January 7, 2013
by admin

Mom’s Fear: A Missing Child

It happened at a super Target attached to the mall. Son (8), Daughter (6) and I had finished browsing the baseball cards and toys on the lower level, taken a quick tour of the shoe department on the upper level, and were about to check out. Son was buying basketball cards with his savings and as we approached an open cashier, Daughter looked at the eye-catching candy and magazines in another empty checkout aisle. It was early afternoon on a Sunday and the store was pretty empty. While Son retrieved a $20 bill from his wallet and struggled to fit the change back in, I asked the young cashier for directions to the Foot Locker in the mall.

“Turn right when you get into the mall,” he explained. “Then you’ll see a place that looks like a – no, it has a – oh, wait, it’s a hair place, turn left and it’s on the left before the food court.”

“Okay, thanks.”

I turned around to get Daughter from the empty cashier lane where I’d just seen her. She was gone. I scanned the other checkout lanes, nothing. I walked down towards the big doors to the parking lot, nothing. We were next to Ladies clothing, handbags, and eyeglasses. I checked them quickly; no Daughter. There weren’t any toys or “girlie things” on the floor to beckon her. Where had she gone?

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December 17, 2012
by admin

Blessed Are The Children

There but for the grace of God go I.

I’ve breathed that saying over and over since the Newtown tragedy on Friday – in a town only a few miles from us. When I was a child my mother said it in an attempt to explain the unexplainable: how it seems at times that only the slimmest parcels of grace spare us from the tragedy visited upon others. I never understood this phrase more than now.

Like you, I sent my children, one a first grader, to school this morning with a tender hug and a heavy heart. I don’t have much wisdom to offer but will share three sources of comfort I found yesterday.

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December 5, 2012
by admin
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7 Ways to Control Media Madness with Kids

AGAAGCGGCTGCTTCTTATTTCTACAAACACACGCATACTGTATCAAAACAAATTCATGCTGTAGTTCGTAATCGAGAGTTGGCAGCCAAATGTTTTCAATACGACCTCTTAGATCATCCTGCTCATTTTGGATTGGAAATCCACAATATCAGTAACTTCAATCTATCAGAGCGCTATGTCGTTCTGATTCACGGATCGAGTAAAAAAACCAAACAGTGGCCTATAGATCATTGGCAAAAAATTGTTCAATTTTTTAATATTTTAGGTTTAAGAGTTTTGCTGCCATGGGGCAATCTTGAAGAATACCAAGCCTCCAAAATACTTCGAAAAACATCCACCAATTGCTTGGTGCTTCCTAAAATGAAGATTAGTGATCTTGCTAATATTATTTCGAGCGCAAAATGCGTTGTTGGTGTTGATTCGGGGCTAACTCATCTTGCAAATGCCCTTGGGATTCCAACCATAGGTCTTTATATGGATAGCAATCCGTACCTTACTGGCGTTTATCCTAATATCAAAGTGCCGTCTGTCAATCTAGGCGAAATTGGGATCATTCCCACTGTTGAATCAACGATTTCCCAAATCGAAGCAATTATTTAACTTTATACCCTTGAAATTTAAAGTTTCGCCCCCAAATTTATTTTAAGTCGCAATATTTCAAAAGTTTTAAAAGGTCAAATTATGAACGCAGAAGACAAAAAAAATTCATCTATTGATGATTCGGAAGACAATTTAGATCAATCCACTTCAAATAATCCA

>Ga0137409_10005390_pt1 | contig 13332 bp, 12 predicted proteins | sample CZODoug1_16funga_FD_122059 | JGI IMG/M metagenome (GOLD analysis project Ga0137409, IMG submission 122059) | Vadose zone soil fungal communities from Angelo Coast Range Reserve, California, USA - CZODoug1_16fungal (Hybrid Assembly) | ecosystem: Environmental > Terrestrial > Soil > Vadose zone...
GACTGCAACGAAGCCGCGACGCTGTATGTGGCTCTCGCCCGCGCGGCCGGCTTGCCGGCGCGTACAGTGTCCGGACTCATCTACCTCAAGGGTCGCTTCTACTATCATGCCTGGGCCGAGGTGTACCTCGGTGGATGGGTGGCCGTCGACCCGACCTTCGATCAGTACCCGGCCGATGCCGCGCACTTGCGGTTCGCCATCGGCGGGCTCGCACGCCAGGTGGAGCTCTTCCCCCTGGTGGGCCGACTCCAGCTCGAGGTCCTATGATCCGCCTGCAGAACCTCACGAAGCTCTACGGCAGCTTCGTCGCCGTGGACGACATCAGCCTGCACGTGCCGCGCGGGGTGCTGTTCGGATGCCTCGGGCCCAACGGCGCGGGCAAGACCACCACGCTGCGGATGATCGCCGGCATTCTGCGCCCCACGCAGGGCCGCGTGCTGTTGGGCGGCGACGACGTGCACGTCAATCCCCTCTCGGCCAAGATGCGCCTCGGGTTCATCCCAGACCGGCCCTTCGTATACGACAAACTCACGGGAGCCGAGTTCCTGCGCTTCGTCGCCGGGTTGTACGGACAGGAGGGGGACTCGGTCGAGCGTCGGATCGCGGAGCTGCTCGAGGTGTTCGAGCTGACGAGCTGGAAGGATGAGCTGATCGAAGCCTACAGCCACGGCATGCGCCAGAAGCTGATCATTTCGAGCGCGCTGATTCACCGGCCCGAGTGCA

It takes a bit of trial and error to find what works for negotiating time limits on TV, devices and computers for kids. Because I see so many teens attached and addicted to their devices; I draw a line from my six and eight-year-olds’ incessant pleas to play more Temple Run to a total destruction of their quality time, creativity, potential intelligence, and just about everything good life has to offer. I know, I’m a little worked up about it.

For our generation of parenting, McDonald’s is a dirty word, Kindergarteners sing “I’m sexy and I know it…” and our kids’ animal avatars can crib a nap in a stranger’s den. No wonder we walk around commiserating about how to gain control of a culture delivering on our child’s every whim and increasingly out of our fearful grasps.

So, while I wean myself from media hysteria, I’m trying a few different approaches to give the kids enough screen time while I realize that it’s better to embrace reality and coax the best out of it for my kids rather than to run screaming for the hills at the mere mention of “Can I use your iPad to play….”

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July 11, 2012
by heather

The Mix-Up


Eight-year-old Son is attending an All American Sports Camp for the month of July. This is about as close to heaven as he can get. From 9 am to 3 pm each day, the kids play baseball, basketball, swimming, and hockey. His only complaint was that they weren’t playing football and soccer, too.

On the first day of camp, each child was given a gold camp t-shirt, a navy camp t-shirt, and a small navy duffel bag along with the instructions: “Campers must wear camp-assigned shirts and bring the equipment bag to camp each day.”

Seems pretty specific, right? “Does that mean we don’t bring your backpack?” I asked Son.

“I don’t know.”

“Which shirt do you wear?”

“We alternate each day.”


So much for my finely tuned three-days-a-week-only laundry schedule. Continue Reading →

April 23, 2012
by heather
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One Fish, Two Fish


Daughter wanted a goldfish for her sixth birthday. Well, in truth, she first wanted a hamster. But after changing diapers for four years, scooping kitty litter for close to nine, and cleaning up the back yard after Retriever, I said “no” to more poop in the house.

“Please?” she begged.

“Maybe when you’re ten. How about a fish?”

She brought home a book about hamsters from the school library. At bedtime, we flipped through the pages.

“See? They’re nocturnal animals,” I commented around page ten. “They’ll never be awake to play with you.” I worked this angle hard.

“Okay, I’ll get a fish.”

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March 14, 2012
by heather